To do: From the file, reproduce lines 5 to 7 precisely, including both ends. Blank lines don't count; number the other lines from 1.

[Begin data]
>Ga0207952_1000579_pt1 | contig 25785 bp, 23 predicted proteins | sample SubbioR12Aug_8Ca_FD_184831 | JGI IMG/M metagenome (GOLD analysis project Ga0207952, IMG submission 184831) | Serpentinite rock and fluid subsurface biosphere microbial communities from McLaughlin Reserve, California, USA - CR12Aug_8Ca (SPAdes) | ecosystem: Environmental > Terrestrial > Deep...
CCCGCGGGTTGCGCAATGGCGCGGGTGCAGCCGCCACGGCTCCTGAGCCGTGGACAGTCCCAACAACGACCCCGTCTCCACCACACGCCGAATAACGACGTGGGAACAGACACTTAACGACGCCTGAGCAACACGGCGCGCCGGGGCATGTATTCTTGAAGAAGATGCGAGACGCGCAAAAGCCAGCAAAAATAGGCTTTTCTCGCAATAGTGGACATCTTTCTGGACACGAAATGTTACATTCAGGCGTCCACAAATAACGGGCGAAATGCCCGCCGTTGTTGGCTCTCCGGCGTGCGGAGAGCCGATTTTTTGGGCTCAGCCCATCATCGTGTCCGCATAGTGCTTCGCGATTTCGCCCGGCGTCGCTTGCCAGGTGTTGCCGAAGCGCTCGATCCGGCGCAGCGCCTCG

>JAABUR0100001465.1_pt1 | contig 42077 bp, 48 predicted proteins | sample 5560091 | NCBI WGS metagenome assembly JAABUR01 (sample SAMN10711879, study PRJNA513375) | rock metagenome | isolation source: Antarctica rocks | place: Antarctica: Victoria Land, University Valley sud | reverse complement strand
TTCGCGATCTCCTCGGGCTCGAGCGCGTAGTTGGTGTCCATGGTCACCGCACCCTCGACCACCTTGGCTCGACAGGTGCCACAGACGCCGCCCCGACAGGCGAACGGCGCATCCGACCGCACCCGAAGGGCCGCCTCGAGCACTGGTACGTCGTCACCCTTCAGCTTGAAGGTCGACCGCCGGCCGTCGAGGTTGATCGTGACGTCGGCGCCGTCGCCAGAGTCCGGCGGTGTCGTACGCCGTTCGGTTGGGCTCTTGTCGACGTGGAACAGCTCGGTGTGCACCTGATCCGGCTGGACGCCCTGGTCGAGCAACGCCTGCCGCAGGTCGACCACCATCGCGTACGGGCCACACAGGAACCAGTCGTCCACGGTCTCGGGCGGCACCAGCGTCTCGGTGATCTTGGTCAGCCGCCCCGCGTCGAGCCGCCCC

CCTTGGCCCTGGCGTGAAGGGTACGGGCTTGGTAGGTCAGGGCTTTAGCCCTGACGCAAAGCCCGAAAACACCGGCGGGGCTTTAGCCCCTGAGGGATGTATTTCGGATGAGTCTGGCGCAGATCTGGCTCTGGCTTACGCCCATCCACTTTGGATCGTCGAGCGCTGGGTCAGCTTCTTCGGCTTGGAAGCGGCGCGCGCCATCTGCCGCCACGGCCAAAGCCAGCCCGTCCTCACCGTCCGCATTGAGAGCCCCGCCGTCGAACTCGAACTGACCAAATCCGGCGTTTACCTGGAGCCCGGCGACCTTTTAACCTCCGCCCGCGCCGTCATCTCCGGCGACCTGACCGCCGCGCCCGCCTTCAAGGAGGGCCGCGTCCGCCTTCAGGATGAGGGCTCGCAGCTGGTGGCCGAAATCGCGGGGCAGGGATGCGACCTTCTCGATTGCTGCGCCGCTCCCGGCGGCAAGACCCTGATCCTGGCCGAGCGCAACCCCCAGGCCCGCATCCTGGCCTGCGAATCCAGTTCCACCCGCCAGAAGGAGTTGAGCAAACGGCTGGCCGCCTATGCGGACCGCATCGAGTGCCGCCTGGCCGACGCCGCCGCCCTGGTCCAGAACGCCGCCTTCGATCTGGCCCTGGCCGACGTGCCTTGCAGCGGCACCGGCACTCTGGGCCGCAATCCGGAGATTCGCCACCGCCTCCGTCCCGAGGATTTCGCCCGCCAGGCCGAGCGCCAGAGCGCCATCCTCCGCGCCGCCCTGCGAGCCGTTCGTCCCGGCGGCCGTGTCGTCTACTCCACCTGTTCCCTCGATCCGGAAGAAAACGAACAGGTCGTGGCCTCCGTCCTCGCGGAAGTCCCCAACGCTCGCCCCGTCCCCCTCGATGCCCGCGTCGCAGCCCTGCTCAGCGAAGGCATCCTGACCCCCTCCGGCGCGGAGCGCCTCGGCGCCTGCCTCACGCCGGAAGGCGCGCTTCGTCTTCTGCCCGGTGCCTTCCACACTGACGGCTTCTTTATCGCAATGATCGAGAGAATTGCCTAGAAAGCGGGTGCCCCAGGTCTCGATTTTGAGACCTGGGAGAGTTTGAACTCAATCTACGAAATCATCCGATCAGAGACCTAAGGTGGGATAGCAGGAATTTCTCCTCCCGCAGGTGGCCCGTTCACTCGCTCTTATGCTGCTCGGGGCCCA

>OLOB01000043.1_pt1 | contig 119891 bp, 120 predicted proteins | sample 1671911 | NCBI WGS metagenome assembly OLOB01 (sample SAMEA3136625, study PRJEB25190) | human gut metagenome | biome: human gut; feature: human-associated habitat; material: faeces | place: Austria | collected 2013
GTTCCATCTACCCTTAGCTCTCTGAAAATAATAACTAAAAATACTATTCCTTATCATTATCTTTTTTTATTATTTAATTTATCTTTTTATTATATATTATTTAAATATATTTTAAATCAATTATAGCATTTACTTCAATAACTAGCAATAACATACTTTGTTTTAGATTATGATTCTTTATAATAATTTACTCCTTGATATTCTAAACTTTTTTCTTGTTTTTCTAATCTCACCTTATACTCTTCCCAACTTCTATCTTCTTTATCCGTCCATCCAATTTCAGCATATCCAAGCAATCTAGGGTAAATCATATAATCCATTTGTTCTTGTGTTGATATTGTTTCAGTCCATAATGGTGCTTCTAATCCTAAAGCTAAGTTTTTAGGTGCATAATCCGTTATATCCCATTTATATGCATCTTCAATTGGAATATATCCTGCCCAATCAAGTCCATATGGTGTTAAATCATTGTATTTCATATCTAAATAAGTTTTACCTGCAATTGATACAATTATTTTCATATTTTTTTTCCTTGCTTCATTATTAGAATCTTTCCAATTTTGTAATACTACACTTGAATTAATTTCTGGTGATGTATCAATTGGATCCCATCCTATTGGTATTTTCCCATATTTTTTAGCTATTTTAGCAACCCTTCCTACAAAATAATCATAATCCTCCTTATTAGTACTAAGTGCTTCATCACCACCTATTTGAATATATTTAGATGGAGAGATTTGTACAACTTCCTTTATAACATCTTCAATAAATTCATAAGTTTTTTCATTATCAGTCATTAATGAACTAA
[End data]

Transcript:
CCTTGGCCCTGGCGTGAAGGGTACGGGCTTGGTAGGTCAGGGCTTTAGCCCTGACGCAAAGCCCGAAAACACCGGCGGGGCTTTAGCCCCTGAGGGATGTATTTCGGATGAGTCTGGCGCAGATCTGGCTCTGGCTTACGCCCATCCACTTTGGATCGTCGAGCGCTGGGTCAGCTTCTTCGGCTTGGAAGCGGCGCGCGCCATCTGCCGCCACGGCCAAAGCCAGCCCGTCCTCACCGTCCGCATTGAGAGCCCCGCCGTCGAACTCGAACTGACCAAATCCGGCGTTTACCTGGAGCCCGGCGACCTTTTAACCTCCGCCCGCGCCGTCATCTCCGGCGACCTGACCGCCGCGCCCGCCTTCAAGGAGGGCCGCGTCCGCCTTCAGGATGAGGGCTCGCAGCTGGTGGCCGAAATCGCGGGGCAGGGATGCGACCTTCTCGATTGCTGCGCCGCTCCCGGCGGCAAGACCCTGATCCTGGCCGAGCGCAACCCCCAGGCCCGCATCCTGGCCTGCGAATCCAGTTCCACCCGCCAGAAGGAGTTGAGCAAACGGCTGGCCGCCTATGCGGACCGCATCGAGTGCCGCCTGGCCGACGCCGCCGCCCTGGTCCAGAACGCCGCCTTCGATCTGGCCCTGGCCGACGTGCCTTGCAGCGGCACCGGCACTCTGGGCCGCAATCCGGAGATTCGCCACCGCCTCCGTCCCGAGGATTTCGCCCGCCAGGCCGAGCGCCAGAGCGCCATCCTCCGCGCCGCCCTGCGAGCCGTTCGTCCCGGCGGCCGTGTCGTCTACTCCACCTGTTCCCTCGATCCGGAAGAAAACGAACAGGTCGTGGCCTCCGTCCTCGCGGAAGTCCCCAACGCTCGCCCCGTCCCCCTCGATGCCCGCGTCGCAGCCCTGCTCAGCGAAGGCATCCTGACCCCCTCCGGCGCGGAGCGCCTCGGCGCCTGCCTCACGCCGGAAGGCGCGCTTCGTCTTCTGCCCGGTGCCTTCCACACTGACGGCTTCTTTATCGCAATGATCGAGAGAATTGCCTAGAAAGCGGGTGCCCCAGGTCTCGATTTTGAGACCTGGGAGAGTTTGAACTCAATCTACGAAATCATCCGATCAGAGACCTAAGGTGGGATAGCAGGAATTTCTCCTCCCGCAGGTGGCCCGTTCACTCGCTCTTATGCTGCTCGGGGCCCA

>OLOB01000043.1_pt1 | contig 119891 bp, 120 predicted proteins | sample 1671911 | NCBI WGS metagenome assembly OLOB01 (sample SAMEA3136625, study PRJEB25190) | human gut metagenome | biome: human gut; feature: human-associated habitat; material: faeces | place: Austria | collected 2013
GTTCCATCTACCCTTAGCTCTCTGAAAATAATAACTAAAAATACTATTCCTTATCATTATCTTTTTTTATTATTTAATTTATCTTTTTATTATATATTATTTAAATATATTTTAAATCAATTATAGCATTTACTTCAATAACTAGCAATAACATACTTTGTTTTAGATTATGATTCTTTATAATAATTTACTCCTTGATATTCTAAACTTTTTTCTTGTTTTTCTAATCTCACCTTATACTCTTCCCAACTTCTATCTTCTTTATCCGTCCATCCAATTTCAGCATATCCAAGCAATCTAGGGTAAATCATATAATCCATTTGTTCTTGTGTTGATATTGTTTCAGTCCATAATGGTGCTTCTAATCCTAAAGCTAAGTTTTTAGGTGCATAATCCGTTATATCCCATTTATATGCATCTTCAATTGGAATATATCCTGCCCAATCAAGTCCATATGGTGTTAAATCATTGTATTTCATATCTAAATAAGTTTTACCTGCAATTGATACAATTATTTTCATATTTTTTTTCCTTGCTTCATTATTAGAATCTTTCCAATTTTGTAATACTACACTTGAATTAATTTCTGGTGATGTATCAATTGGATCCCATCCTATTGGTATTTTCCCATATTTTTTAGCTATTTTAGCAACCCTTCCTACAAAATAATCATAATCCTCCTTATTAGTACTAAGTGCTTCATCACCACCTATTTGAATATATTTAGATGGAGAGATTTGTACAACTTCCTTTATAACATCTTCAATAAATTCATAAGTTTTTTCATTATCAGTCATTAATGAACTAA